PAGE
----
We have all been there before. Someone has great information to present to a group, but poor PowerPoint slide design makes the presenter seem unprepared and un-knowledgeable.
It is even worse when the presenter uses those same slides as a crutch, turns his or her back to the audience and reads the slideshow to the audience until we have all fallen asleep.
While I can’t do anything to stop those presenters, this blog post can help you NOT BE one of “those people”.
3 Simple Tips to Remember About PowerPoint Slides:
- Slides are VISUAL AIDS, not speaker scripts! Speakers tend to use their PowerPoint slides as speaker scripts rather than as visual aids that support their talks and presentations. More graphics, less text. Visually speaking…THIS SLIDE
SHOULD LOOK LIKE THIS SLIDE.
CLICK HERE to see how the above slide was made.
It’s okay to break up information from one slide into multiple slides. Remember, your slides are visual aids to make your points stick with the audience. Multi-modal presentations will present information verbally, visually, and kinetically as much as possible.
- If you have to convey a lot of text, or detailed graphs, use handouts and notes pages. A PowerPoint slideshow should be just one of many tools a presenter uses to convey a message.
Something like this should be broken up into multiple slides with graphics if it is truly vital to the presentation, AND it should all be available in a handout that can be referenced in the presentation. Again, presenters should use the “Notes Page” function of PowerPoint if they have to remember a lot of text like this in the first place.
Side Note: A little extra effort goes a long way. Rather than printing out your PowerPoint as “handouts”, take the time to create a high-quality two- or three-page handout. Includes some of the images from your PowerPoint for more stickiness of your points. Get extra kudos by leaving enough space in one margin for the note-takers in your audience.
- Know your stuff! If you appear prepared and can present off very little cues from your slides, you send a clear message that you know your stuff. Getting away from high-text, bullet-pointed slides benefits you as the presenter as much as the audience. You are freed up from having to remember what the next bullet point will say. Your images and graphics will help you tell a story that will stick. To get here, however, you have to take the time to rehearse a little. Close that office door, start the stopwatch, and run through your presentation a time or two.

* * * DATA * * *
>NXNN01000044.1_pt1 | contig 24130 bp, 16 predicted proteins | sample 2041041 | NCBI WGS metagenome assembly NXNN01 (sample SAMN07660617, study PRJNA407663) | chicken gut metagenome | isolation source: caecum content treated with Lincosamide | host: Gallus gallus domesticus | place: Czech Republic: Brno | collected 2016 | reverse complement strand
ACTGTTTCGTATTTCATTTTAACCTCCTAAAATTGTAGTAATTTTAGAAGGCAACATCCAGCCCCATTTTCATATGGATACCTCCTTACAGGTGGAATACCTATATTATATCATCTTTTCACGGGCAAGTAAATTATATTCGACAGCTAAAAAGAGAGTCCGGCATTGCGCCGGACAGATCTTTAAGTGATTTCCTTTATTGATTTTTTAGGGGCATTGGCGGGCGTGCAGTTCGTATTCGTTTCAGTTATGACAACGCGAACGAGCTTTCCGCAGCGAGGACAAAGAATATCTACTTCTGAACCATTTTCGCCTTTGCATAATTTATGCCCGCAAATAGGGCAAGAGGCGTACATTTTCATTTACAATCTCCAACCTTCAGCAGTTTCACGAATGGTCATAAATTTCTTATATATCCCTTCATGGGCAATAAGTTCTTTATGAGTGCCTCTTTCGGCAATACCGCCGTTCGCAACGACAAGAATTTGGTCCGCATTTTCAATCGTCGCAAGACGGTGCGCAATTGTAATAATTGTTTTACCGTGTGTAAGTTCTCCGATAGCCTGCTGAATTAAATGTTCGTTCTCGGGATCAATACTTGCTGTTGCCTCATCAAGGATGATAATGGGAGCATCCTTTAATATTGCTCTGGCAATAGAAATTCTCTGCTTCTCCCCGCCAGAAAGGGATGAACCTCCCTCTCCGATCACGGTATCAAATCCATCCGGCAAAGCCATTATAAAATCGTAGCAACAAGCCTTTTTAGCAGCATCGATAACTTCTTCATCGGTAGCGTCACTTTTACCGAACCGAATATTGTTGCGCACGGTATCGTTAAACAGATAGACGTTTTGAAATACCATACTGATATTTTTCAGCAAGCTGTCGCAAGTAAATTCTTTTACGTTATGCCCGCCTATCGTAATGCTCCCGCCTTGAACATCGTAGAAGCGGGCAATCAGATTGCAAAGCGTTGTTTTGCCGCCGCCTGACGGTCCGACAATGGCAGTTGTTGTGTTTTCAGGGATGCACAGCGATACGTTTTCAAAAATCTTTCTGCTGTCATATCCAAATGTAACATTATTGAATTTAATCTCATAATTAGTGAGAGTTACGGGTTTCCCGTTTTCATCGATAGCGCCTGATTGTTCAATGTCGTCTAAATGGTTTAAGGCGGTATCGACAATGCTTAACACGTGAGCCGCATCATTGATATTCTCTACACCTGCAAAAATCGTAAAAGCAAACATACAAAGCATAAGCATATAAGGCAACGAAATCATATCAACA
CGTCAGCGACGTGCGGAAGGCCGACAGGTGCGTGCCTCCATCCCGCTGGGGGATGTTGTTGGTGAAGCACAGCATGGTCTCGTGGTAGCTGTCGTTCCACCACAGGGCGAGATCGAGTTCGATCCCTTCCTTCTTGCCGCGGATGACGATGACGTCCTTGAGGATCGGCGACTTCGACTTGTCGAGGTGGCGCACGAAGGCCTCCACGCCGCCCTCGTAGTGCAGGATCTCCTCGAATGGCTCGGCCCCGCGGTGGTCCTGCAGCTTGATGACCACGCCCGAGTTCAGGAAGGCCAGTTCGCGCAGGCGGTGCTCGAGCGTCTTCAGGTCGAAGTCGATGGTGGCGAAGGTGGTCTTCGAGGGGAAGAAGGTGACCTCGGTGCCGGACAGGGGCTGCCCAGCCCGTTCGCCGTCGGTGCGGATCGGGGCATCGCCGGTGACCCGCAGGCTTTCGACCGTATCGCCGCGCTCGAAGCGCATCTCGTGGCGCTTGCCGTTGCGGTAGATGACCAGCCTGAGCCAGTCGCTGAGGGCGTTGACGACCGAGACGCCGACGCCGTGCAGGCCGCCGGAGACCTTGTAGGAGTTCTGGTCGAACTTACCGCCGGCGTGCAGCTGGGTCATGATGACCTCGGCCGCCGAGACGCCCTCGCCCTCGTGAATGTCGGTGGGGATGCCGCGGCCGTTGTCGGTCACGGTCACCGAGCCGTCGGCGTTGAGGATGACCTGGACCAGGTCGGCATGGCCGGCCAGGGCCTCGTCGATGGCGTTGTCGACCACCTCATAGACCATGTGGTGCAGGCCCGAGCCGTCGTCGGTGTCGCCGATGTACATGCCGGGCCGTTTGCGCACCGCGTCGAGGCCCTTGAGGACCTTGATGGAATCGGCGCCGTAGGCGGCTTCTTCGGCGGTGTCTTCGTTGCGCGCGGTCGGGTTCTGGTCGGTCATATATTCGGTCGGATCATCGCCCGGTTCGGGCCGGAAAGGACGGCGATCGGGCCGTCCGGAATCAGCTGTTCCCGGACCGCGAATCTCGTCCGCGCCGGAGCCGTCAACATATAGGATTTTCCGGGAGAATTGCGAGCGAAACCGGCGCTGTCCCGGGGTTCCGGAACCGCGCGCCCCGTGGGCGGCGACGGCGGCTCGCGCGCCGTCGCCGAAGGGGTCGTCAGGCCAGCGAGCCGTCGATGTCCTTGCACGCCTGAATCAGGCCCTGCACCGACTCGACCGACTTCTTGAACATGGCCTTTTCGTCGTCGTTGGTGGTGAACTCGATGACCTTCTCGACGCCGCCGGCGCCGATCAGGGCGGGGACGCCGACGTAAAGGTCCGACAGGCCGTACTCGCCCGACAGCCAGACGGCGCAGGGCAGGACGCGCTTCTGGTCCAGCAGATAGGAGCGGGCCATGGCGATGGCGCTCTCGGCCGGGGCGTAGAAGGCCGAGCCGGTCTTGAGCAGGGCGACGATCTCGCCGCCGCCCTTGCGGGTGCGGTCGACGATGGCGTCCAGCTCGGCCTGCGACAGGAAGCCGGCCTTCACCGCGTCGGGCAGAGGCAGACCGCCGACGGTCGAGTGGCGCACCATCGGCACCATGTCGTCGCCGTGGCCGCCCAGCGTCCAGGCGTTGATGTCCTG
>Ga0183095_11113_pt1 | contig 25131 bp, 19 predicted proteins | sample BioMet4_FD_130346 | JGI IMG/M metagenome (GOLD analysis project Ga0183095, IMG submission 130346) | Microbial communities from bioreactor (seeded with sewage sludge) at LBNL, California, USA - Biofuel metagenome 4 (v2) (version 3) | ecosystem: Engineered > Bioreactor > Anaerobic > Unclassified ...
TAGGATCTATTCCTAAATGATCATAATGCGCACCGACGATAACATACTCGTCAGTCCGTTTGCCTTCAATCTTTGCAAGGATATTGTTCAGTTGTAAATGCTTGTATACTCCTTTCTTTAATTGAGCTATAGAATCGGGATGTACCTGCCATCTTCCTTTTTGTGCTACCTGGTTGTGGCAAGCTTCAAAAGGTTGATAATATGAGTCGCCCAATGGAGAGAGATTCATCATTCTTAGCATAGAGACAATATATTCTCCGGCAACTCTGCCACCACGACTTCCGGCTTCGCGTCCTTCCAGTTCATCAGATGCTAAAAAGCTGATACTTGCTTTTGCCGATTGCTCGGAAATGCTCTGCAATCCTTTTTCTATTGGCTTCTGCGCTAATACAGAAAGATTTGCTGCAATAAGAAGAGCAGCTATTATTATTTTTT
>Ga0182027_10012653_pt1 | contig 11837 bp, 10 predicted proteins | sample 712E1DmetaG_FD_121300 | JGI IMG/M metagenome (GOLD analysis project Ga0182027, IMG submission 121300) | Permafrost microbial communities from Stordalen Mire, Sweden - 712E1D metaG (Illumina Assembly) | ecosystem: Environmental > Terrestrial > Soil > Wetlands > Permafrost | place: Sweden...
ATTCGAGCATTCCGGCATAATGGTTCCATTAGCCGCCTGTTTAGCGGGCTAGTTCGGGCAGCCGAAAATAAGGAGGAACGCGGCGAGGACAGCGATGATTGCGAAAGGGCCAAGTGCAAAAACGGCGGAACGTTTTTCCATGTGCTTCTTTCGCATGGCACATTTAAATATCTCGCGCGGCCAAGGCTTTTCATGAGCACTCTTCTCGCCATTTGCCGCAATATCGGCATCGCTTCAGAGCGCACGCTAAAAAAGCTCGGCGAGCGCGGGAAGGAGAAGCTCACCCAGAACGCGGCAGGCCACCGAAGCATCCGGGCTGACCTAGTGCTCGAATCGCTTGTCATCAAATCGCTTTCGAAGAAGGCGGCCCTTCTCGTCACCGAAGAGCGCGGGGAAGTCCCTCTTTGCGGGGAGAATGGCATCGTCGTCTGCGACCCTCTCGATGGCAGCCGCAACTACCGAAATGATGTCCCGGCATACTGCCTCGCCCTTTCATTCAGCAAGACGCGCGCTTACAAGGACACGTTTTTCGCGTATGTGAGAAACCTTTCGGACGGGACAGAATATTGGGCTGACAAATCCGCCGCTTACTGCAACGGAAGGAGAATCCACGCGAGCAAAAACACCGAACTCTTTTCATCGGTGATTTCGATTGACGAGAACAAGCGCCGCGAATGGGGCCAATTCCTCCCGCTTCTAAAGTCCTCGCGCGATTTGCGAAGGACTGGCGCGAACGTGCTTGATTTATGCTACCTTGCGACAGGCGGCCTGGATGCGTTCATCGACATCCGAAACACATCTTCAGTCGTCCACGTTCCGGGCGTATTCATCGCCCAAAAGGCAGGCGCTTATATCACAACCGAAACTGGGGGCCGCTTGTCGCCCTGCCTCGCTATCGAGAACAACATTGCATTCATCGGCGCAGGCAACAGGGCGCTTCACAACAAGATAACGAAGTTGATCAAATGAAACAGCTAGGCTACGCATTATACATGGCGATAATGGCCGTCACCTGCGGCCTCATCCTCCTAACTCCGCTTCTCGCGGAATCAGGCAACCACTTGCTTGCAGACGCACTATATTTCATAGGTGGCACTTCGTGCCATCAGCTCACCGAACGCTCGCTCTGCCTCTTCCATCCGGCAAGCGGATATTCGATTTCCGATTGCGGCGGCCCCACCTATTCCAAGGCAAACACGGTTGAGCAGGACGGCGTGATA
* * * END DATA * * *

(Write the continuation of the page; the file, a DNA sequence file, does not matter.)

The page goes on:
Check Out These Great Examples
8 Best PowerPoint Presentations by Kasia Mikoluk on Udemy
Top 20 Best PowerPoint Presentation Designs by Cubicle Ninjas
Great Articles on Slideshow Design
Guy Kawasaki’s 10-20-30 Rule for Presentations – Makes sense since learning should be an active process for the learner. Limit the lecture as much as possible and allow time for interaction, reflection, and active learning. TED Talks are less than 20 minutes, and contain few slides for a reason. The format works!
Making Better PowerPoint Presentations from Vanderbilt University’s Center for Teaching
Helpful Web 2.0 Tools – Where can you share those great slideshows?
Slideshare.com – Simple, free, and inspiring. I love receiving their e-newsletter with tips and examples of engaging slideshows. While I prefer Brainshark for the voiceover capability, Slideshare is easy-to-use, and easy-to-share.
Brainshark.com – Add voiceovers, give control to the viewer to skip to desired slides, include survey questions, quizzes, and integrate into your learning management system as a presentation, or embed into your website.
Wikimedia Commons – When I need something I can can’t create in my front yard, I can come to this website for a lot of Creative Commons content. Just be sure to give credit where credit is due.
PicMonkey – I just learned about this website, and I love it. PicMonkey is a free, easy-to-use photo-editing, web-based application. Did I mention it is free?! Here’s a sample of what I was able to create for my personal blog recently. Click here.